Spiders can be surprised
Experiments have also experimentally tested the idea that these spiders are able to use a mental image of what they see. To do this, they chose a simple psychological experiment, which is usually conducted with infants.
Just like children, spiders are unable to describe what is on their minds, so the point of the experiment is to understand whether the thing they are observing can surprise them.
To test this, the researchers built a special display case where they placed the Portia prey. First, the arachnids were shown a dew spider, which they watched for 30 seconds. Then the display case was closed and the victim was replaced with a spider, opening the curtain after 90 seconds.
It turned out that after the curtain was opened, when Portia saw a different victim, the likelihood of attacking it was significantly lower than when the prey remained the same. According to the scientists, this confirms that the spider had formed a mental understanding of the prey in its mind and already had certain expectations, but was surprised when the reality differed from the picture in its imagination.
The ability to count
Cross and Jackson conducted another experiment with a species of jumping spider, Portia Africana. To do this, they decided to modify the tower test. The arachnid was allowed to see several victims from the top of the tower. However, when the spider was already on its way and the prey was out of its sight, the number of victims was changed.
It turned out that when Portia saw one spider from the tower, and there were two or three spiders on the ground, the likelihood of an attack decreased. Interestingly, the same effect was observed when the spider initially saw two prey objects, but only one was found.
It is clear that arachnids are not capable of counting in the usual sense, but some of them may have a "sense" of quantity, much like humans.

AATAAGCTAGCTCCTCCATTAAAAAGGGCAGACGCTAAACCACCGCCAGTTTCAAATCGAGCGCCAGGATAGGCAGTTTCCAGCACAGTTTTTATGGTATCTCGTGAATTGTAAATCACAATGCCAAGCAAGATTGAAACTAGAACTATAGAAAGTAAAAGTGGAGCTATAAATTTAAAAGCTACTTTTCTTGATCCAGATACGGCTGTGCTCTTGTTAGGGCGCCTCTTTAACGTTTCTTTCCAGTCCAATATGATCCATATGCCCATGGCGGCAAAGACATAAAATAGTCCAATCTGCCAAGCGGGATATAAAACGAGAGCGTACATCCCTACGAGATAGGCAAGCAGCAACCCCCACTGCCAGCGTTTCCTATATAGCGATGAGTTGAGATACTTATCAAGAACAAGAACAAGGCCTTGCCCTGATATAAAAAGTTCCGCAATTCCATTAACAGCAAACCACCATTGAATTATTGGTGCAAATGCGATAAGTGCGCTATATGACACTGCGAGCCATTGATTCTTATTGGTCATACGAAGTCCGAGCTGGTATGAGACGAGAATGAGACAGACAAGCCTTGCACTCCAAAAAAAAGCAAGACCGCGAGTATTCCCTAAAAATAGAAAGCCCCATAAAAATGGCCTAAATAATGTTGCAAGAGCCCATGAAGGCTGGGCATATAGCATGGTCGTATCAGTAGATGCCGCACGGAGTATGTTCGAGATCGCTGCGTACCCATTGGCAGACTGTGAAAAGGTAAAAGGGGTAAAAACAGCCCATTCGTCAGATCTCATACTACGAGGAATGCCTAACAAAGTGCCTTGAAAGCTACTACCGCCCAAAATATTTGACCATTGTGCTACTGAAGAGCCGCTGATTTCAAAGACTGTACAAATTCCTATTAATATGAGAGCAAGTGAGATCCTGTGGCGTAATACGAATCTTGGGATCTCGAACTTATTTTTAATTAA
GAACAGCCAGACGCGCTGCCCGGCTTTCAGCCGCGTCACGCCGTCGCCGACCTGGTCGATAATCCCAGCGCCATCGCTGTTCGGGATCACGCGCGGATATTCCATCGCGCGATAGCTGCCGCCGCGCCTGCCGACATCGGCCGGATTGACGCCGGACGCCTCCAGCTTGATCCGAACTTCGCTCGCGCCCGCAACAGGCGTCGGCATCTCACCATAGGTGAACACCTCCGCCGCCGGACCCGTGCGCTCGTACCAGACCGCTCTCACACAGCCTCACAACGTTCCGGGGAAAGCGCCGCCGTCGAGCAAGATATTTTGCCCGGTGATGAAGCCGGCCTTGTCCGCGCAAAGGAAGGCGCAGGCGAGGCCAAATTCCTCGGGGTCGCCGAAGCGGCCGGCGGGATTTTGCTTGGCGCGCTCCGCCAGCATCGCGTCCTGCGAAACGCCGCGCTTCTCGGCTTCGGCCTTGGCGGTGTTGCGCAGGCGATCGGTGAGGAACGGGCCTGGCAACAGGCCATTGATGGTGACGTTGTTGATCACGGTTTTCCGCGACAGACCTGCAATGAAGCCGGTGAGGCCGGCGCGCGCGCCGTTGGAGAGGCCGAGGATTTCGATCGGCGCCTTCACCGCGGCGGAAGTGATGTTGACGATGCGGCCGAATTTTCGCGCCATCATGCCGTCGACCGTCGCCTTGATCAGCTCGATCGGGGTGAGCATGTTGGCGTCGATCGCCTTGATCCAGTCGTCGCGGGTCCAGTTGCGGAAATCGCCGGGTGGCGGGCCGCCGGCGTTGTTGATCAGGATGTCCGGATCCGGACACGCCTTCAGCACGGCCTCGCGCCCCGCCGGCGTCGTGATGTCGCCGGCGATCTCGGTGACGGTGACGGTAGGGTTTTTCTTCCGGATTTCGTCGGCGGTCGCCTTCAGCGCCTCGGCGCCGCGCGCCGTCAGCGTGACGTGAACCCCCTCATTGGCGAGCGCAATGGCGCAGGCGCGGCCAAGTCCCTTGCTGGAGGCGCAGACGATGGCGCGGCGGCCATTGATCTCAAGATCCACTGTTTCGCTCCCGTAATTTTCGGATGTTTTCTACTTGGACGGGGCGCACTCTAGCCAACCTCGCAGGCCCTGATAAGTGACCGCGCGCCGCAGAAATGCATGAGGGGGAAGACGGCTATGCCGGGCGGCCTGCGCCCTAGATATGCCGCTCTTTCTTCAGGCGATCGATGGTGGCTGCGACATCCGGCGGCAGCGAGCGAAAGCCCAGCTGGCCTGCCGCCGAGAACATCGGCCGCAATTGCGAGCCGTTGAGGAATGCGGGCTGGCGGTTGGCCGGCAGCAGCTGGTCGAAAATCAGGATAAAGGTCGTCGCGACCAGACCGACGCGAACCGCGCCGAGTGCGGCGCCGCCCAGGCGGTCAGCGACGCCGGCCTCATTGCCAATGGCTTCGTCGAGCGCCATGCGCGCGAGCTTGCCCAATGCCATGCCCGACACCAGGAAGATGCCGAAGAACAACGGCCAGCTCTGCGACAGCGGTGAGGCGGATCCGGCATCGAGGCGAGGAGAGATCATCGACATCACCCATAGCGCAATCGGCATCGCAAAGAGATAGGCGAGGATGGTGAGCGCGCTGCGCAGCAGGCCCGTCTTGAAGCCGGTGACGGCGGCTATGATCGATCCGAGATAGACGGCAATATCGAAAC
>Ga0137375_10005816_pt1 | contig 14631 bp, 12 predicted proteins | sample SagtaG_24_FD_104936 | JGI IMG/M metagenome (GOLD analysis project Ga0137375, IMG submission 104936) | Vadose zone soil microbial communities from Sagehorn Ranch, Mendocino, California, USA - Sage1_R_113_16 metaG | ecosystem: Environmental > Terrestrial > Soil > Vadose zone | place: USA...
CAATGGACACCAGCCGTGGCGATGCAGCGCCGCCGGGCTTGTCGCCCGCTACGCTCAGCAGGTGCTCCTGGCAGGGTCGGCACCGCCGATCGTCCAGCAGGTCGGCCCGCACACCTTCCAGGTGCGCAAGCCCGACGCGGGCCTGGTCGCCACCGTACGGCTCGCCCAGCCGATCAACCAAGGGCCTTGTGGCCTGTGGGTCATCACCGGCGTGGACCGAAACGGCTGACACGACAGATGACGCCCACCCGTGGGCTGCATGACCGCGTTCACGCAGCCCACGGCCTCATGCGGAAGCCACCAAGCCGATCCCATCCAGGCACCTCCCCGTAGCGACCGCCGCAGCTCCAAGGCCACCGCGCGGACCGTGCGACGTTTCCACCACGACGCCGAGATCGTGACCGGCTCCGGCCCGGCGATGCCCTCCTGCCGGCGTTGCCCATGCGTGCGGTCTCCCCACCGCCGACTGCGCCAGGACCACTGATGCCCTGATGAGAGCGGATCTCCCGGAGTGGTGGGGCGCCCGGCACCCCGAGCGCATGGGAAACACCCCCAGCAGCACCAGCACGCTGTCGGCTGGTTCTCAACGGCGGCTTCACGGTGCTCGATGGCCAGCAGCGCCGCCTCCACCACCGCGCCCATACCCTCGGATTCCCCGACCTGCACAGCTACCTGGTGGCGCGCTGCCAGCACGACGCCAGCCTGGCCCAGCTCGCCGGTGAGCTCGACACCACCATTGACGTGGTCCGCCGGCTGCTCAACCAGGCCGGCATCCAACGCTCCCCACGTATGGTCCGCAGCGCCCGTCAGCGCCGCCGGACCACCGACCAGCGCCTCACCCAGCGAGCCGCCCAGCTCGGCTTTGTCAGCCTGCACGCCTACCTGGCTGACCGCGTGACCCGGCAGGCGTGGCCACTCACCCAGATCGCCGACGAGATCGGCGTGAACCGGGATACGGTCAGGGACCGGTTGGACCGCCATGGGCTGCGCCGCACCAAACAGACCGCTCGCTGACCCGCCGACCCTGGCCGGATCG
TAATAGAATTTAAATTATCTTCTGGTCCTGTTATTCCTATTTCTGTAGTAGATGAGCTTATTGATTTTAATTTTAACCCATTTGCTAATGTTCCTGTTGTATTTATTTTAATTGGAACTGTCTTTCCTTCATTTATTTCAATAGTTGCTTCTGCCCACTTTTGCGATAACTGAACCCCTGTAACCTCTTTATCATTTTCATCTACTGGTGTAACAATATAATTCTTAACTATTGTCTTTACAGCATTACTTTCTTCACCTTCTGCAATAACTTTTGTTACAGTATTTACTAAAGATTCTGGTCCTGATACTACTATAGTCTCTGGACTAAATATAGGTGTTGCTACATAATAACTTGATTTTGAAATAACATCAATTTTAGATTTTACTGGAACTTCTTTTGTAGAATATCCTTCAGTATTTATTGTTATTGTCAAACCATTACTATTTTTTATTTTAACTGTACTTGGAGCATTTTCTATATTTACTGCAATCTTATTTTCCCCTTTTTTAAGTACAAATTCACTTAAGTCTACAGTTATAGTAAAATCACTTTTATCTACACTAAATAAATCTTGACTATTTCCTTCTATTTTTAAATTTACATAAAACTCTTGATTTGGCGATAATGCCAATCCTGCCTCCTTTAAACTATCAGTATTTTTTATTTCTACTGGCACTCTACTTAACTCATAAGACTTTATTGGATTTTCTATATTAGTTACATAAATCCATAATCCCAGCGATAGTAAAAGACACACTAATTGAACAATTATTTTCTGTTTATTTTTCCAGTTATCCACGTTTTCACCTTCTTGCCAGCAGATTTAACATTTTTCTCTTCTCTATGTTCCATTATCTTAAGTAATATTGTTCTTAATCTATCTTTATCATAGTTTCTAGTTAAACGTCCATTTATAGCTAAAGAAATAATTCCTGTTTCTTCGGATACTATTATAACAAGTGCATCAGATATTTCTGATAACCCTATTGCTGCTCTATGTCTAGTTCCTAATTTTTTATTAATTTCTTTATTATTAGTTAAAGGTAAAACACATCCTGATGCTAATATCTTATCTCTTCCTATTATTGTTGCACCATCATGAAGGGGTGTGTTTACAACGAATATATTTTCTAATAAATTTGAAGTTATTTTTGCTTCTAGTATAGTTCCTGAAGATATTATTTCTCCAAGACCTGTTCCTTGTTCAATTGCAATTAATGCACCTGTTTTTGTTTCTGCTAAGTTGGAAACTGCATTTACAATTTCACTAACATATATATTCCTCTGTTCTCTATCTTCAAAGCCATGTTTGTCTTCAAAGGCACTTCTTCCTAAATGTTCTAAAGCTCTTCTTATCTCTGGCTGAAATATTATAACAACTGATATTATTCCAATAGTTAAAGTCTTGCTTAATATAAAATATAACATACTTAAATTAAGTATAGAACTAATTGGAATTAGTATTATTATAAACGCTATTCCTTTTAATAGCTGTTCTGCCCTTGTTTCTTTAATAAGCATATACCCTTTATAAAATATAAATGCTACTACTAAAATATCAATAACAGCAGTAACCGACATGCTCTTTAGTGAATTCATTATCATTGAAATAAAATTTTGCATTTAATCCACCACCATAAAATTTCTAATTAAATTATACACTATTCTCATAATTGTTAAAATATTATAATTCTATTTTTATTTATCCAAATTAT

Arachnids are able to analyze the situation
Although these spiders are predators themselves, they are threatened by other equally skillful hunters, and not only arachnids, but also birds, frogs, ants, and other creatures. As it turned out, these little smart guys are able to find a way out of dangerous situations.
The University of Canterbury laboratory organized an experiment to find out how these spiders can make escape plans. Despite the fact that Portia can swim, they do not like water. Therefore, the arachnid was placed on a platform surrounded by water. The task was to reach the edge by jumping from island to island, which were wooden pins. And in most cases, the spiders chose the safest route, which was also the shortest distance to the goal.
The scientists also noted that this test took Portia more time than other species of jumping spiders. In their opinion, this is due to the fact that the spiders sometimes spent more than a few hours analyzing the situation and studying the route. Only after assessing the risks did the arachnids start moving.
Who knows what other hidden abilities researchers will be able to discover in spiders. But already now, such tiny arachnids have shown amazing cognitive abilities. These few facts alone are already destroying the stereotype that the intellectual abilities of a living organism depend on the size of the brain.